By Theresamember has saluted, click to view salute photosPremium member
On Sat Mar 02, 2013 07:31 PM
^I'm happy that they've got what they've got, and I'd fight them if any of it got taken away (they do two days of gym, two days of music and one day of art), but I'd also question increasing any of that too. Unless he's going to a performing arts school (and not that he might not someday, but he isn't currently...), an hour and a half of music a week is plenty. If I pursued him taking music lessons after school, he wouldn't be in more than an hour and a half a week at his age.
re: About the 'fat letters' schools are sending parents
By balletgirl4ever
On Sat Mar 02, 2013 12:59 PM
Edited by balletgirl4ever (252388) on 2013-03-02 13:00:44 sorry didn't see your post about, 1st paragraph doesn't matter then :)
Edited by balletgirl4ever (252388) on 2013-03-02 13:05:50 sorry didn't see your post about, 1st paragraph doesn't matter then :)
Well Threasa your child is getting the amount of exercise I recommended anyway - 1.30hrs but spread over two days a week instead of two. Are you saying that this should be reduced for you child?

I just suggested a way so that children could get the minimum amount of exercise at least 3 days a week, which currently most don't get. The reason why it would be introduced is not because of the obese children in the class, but to keep all children physically and mentally healthy by exercising. Sure it helps reduce the weight of the obese children, but it will benefit all the children. So therefore it would not be introduced because some kids are fat, it would be introduced to give kids half of the amount of exercise that doctors recommend.

I agree that it is terrible that the child by the end of junior infants couldn't write his own name, but surely there was enough time in the whole year (26 weeks) to teach a child 26 letters of the alphabet. 1 letter a week learnt isn't much to ask. If the child was that badly behind why didn't the parents teach him a few letters at home or something? It also raises an issue of class sizes, less people=more personal attention.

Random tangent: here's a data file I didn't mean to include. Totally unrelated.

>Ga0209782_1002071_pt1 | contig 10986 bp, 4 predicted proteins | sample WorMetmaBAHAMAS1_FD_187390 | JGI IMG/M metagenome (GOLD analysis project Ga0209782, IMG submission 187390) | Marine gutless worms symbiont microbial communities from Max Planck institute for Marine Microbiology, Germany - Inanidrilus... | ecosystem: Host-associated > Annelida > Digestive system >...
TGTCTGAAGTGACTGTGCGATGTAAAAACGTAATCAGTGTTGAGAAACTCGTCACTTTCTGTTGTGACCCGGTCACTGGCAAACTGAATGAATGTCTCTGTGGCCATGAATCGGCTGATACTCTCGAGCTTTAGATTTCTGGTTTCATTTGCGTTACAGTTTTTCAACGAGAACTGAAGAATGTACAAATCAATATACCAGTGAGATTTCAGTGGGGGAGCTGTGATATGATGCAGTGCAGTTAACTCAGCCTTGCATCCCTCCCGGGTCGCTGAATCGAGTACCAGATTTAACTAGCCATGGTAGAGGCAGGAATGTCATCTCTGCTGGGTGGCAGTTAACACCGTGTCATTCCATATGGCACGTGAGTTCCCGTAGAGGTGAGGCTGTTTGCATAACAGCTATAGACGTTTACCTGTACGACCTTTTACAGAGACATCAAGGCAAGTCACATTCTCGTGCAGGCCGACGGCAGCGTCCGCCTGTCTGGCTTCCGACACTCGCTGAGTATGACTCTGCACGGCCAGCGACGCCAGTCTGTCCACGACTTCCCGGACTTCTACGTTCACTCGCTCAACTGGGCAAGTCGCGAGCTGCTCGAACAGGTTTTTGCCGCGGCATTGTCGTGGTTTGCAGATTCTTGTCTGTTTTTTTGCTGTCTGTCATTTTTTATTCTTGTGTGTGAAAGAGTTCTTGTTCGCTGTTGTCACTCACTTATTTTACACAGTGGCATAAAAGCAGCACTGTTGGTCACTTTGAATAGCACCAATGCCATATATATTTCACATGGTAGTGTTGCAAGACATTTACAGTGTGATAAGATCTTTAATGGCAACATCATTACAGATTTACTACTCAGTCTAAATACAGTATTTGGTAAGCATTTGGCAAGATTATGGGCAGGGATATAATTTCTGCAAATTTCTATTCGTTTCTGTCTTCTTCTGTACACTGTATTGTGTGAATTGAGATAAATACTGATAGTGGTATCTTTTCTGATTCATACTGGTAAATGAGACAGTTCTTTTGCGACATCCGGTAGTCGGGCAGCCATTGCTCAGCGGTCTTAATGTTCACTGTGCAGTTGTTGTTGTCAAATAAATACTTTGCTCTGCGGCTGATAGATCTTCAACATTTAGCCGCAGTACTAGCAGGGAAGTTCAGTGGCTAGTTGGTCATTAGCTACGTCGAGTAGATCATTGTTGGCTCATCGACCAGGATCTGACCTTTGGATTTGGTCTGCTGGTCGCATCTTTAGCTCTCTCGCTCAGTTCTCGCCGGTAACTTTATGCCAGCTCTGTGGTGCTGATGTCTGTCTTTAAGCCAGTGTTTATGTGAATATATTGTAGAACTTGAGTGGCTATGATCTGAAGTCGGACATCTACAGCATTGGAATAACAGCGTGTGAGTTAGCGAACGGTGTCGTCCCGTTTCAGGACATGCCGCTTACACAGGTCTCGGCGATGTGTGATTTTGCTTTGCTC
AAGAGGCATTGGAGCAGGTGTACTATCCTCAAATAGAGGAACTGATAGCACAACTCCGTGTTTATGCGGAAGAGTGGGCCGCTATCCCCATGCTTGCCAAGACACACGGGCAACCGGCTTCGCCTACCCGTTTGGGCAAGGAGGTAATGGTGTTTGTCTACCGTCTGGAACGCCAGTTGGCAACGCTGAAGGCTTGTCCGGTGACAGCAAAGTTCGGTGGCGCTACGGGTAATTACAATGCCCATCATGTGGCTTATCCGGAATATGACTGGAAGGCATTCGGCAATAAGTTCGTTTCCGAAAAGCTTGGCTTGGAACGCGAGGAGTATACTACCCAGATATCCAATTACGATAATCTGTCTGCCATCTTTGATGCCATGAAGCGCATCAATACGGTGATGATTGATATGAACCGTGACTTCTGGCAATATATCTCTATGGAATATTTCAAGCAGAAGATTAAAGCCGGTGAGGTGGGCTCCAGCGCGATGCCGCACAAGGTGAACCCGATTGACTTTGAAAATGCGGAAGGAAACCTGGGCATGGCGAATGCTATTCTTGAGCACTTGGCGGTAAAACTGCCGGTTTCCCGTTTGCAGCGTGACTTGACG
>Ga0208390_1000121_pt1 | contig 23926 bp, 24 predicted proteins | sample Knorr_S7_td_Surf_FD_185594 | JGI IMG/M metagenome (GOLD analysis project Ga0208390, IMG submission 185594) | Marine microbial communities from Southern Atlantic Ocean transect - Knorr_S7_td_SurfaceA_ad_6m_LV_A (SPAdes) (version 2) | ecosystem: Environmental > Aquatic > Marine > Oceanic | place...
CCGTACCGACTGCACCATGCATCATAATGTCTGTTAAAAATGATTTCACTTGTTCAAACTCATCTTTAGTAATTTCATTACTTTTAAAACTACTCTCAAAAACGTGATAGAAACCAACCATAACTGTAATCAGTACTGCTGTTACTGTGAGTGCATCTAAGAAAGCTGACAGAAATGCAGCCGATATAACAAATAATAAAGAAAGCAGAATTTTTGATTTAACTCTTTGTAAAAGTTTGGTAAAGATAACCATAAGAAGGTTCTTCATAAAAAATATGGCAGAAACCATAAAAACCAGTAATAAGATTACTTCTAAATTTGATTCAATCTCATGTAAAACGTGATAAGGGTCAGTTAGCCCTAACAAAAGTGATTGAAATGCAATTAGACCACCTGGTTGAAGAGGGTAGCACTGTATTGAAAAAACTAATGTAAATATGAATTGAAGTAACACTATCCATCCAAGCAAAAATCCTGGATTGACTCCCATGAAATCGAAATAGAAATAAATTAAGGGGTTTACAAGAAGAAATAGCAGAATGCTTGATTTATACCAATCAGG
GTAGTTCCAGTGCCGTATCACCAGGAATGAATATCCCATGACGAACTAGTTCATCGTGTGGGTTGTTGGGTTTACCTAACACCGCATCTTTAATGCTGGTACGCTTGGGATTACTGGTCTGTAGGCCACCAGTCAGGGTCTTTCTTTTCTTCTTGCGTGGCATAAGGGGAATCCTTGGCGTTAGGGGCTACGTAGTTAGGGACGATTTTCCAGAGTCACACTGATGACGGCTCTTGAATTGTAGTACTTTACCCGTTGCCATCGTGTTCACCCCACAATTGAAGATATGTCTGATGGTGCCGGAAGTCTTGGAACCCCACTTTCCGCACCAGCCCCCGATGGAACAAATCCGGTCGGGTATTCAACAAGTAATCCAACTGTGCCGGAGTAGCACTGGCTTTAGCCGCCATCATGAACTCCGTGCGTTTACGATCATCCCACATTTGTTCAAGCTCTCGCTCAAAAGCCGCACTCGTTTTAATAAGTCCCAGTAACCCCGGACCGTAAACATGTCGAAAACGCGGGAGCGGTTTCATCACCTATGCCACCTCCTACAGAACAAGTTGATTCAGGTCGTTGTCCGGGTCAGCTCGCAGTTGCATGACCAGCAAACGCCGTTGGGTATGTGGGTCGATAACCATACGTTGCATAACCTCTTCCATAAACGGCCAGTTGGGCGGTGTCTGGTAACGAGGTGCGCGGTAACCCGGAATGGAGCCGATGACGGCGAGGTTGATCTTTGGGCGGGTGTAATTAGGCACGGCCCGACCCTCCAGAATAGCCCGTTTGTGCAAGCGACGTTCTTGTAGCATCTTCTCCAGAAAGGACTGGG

Also what is recess? I don't understand is it lunchtime, or P.E/Exercise or what?
re: About the 'fat letters' schools are sending parents (karma: 1)
By kandykanePremium member
On Sat Mar 02, 2013 01:13 PM
Edited by kandykane (157761) on 2013-03-02 13:16:32
Recess is outdoor playtime, weather permitting for 20 to 30 minutes. Most schools have playground equipment such as jungle gyms for the kids to climb on or they can run around the playground, take a walk within the fence lines, play with balls, etc. It's free playtime. They have recess every day, the youngest grades have recess twice a day. If it's raining our kids go to the gym or have an extra art time.

The focus should be on getting the crap out of the lunch menu. Don't send a letter lecturing me about my kid's weight and then offer the kids french fries and pizza for their lunches.

kk~
re: About the 'fat letters' schools are sending parents
By balletgirl4ever
On Sat Mar 02, 2013 08:17 PM
Thanks :) I thought it was like lunchtime. So do you get that, and then you get to go outside to eat lunch too? That sounds great we don't have that here. We're just put outside to eat lunch and we can run around and whatnot. Very few schools have climbing frames.
re: About the 'fat letters' schools are sending parents
By cthompson1474member has saluted, click to view salute photos
On Sat Mar 02, 2013 04:05 PM
Edited by cthompson1474 (249884) on 2013-03-02 16:07:07
Edited by cthompson1474 (249884) on 2013-03-02 16:08:02
Where I am lunch is served inside and students must stand in line, get their lunch, and stay seated. This is elementary and middle school. High school students may walk around common areas outside or sit in the cafeteria.

I think the key here is balance. I don't believe it is the schools job to purely teach academics. In my opinion they should be teaching life lessons and life skills. Some of these skills include teaching students how to incorporate physical exercise into their daily life. Another skill that should be taught is the proper way to read a nutrition label, plan a meal, even cook (I took a cooking class in school). I don't see how anyone can consider these things a waste of time. These skills shouldn't be looked at as a punishment for the skinny. That is a bizarre way of looking at things. These are skills that can benefit the skinny and underweight as well.

One of the issues with public school is that they are killing creativity and ignoring life skills and only focusing on "academics" or more commonly, the test. Life doesn't happen in terms of true/false, right/wrong, ect.

I don't see why the kids have to know anything about the results of their health screening. Results can easily be discussed during parent teacher conferences where parents can be provided resources on nutrition and exercise. With letters it's too risky that kids will read them and get offended or even teased by other students who know what the letters mean. That would also prevent children who do not need to lose weight from getting an unhealthy obsession regarding weight loss.